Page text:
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    COTTON PRODUCTION
    AS IT ONCE WAS

    by Robert G. Cowser
    Robert G. Cowser
    Fifty years ago this August I drove from Boulder, Colorado, to Victoria, Texas, where I was employed as a teacher. After having spent the night in Hereford, I continued my trip south. At mid-morning near Plainview I came upon acres and acres of cotton plants on either side of the highway. It was not until I pulled over and turned off the ignition that I heard the relentless pulsing of the irrigation pumps in the fields. The sound suggested the sound of a giant heart buried under the soil of the high plains.

    Reflecting today on the sight of the cotton plants, I am reminded that one hundred years ago my father boarded a Cotton Belt train at Saltillo on his way to the cotton fields of West Texas. He traveled to Fort Worth and from there he took a train to Stamford. A third train took him to Spur on tracks that had just been laid. His purpose was to earn enough money during the harvest season to finance a modest business venture back home in Hopkins County.

    The railroad from Fort Worth to Stamford had existed only two years when my father made the trip. Magnus Swenson, a Swedish immigrant, was instrumental in getting the railroad constructed. Swenson owned many acres of land in the area. Two years after the Stamford road was completed, construction began on a railroad to Spur. Swenson began to sell town lots in the developing town of Spur. According to Jim Corder in Lost in West Texas, within thirty days after the railroad was completed the town had 30 businesses, 60 residences, a telephone system, and water works.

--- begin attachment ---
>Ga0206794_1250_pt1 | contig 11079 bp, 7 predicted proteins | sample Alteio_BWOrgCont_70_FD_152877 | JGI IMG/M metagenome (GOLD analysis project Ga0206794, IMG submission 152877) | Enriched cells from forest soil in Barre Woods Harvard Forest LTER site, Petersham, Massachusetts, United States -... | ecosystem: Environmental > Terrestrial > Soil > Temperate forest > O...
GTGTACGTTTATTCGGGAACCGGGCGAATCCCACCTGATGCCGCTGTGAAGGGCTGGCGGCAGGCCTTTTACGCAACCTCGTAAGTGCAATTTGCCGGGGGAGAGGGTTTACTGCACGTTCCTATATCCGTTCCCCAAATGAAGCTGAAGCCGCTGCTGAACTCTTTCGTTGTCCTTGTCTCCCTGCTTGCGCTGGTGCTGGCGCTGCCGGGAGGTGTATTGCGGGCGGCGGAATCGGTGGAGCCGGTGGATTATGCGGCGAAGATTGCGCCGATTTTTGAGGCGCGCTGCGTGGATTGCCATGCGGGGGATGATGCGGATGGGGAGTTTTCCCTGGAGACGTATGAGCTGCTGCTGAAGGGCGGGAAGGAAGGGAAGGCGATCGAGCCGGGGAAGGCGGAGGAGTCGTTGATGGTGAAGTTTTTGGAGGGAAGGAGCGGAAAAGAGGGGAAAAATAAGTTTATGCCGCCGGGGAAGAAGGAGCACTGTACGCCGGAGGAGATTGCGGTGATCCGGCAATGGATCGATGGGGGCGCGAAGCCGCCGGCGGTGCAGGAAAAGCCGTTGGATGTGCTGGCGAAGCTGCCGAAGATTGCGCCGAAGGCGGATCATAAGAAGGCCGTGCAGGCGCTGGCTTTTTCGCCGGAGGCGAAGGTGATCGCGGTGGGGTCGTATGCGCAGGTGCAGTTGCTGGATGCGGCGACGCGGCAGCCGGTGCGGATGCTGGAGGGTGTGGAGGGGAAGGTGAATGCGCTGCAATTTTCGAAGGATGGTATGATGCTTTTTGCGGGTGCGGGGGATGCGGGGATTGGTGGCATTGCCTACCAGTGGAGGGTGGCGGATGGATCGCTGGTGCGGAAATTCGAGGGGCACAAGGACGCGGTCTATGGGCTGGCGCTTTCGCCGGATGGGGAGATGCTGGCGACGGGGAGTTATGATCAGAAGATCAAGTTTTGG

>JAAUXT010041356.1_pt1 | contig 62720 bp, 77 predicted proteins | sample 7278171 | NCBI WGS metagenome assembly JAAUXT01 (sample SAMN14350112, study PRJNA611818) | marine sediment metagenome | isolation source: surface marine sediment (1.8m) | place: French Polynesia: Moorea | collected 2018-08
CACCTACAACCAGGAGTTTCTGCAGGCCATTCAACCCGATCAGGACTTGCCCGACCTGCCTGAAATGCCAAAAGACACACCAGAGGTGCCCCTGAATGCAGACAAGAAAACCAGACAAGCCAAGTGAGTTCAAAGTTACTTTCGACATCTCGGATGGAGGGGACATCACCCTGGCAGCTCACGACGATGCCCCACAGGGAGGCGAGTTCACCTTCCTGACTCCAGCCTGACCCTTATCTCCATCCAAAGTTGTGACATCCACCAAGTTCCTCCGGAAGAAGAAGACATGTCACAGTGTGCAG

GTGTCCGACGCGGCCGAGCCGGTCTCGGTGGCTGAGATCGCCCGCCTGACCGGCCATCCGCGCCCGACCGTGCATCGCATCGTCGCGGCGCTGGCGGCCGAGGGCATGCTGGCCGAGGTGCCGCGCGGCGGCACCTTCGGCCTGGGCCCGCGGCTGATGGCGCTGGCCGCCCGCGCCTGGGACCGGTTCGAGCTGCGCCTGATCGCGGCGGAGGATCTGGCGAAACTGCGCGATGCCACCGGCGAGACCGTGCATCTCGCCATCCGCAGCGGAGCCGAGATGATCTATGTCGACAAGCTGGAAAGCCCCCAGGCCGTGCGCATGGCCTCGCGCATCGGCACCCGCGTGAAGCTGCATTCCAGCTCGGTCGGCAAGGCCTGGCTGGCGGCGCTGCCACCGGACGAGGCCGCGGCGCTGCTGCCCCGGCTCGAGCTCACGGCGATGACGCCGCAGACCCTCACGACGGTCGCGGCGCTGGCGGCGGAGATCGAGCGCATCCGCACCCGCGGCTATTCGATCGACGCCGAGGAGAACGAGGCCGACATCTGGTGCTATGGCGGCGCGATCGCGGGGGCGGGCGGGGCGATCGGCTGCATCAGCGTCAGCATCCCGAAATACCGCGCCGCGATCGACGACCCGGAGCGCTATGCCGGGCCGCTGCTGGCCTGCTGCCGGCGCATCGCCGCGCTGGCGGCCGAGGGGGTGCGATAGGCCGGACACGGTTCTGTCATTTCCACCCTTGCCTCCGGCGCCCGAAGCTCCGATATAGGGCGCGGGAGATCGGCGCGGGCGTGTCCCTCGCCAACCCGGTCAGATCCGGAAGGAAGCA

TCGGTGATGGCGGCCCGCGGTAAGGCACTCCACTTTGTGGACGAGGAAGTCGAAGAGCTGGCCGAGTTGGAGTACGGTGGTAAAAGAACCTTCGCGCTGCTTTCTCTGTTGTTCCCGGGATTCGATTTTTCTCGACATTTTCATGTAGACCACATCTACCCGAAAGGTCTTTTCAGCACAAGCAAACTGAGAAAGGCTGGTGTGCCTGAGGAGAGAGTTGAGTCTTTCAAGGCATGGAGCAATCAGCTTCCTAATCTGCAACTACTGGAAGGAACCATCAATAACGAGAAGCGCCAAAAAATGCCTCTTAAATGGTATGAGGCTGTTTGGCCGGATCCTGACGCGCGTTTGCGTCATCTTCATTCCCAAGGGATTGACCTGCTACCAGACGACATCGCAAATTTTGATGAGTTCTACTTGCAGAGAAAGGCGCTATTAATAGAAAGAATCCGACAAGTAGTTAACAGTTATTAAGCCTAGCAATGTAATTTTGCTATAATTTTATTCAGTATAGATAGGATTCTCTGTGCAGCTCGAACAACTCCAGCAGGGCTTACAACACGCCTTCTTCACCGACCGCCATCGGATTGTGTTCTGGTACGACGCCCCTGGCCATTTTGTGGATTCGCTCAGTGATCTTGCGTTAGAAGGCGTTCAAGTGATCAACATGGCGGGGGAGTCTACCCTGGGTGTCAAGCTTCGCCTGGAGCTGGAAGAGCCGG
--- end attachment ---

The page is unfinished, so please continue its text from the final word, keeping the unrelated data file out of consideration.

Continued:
Near Spur, my father picked cotton for a farmer of Swedish descent. It is possible that the farmer was one of several Swedes Swenson encouraged to emigrate to West Texas. My father shared a bunk house with several other Anglo pickers, most of whom also came from East Texas. The Mexican pickers lived in tents on the property. The farmerís wife provided meals for my father and some of the other pickers.

    My father said that he picked cotton every day, even on Sundays. Most of the other pickers observed the Sabbath by going to the nearby towns of Afton and McAdoo where some played dominoes in the back rooms of general stores. In a game called Forty-two, two partners opposed two others. Probably money earned from picking cotton exchanged hands after some of these games ended.

    After the fluffy cotton had been picked, there was still cotton in the dried bolls that did not open fully. My father and some of the other pickers stayed late into the season in order to pull the bolls so that the machine at the gins could remove the lint.

    It is interesting to reflect on the difference between the production of cotton one hundred years ago and the time fifty years ago when I heard the irrigation pumps in the fields near Plainview. Instead of waiting for migrant laborers from East Texas and Mexico, those farmers fifty years ago readied their mechanical cotton pickers before the harvest season.


    July 23, 2011 Column

    © Robert G. Cowser

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    1907 Postcard courtesy of Will Beauchamp
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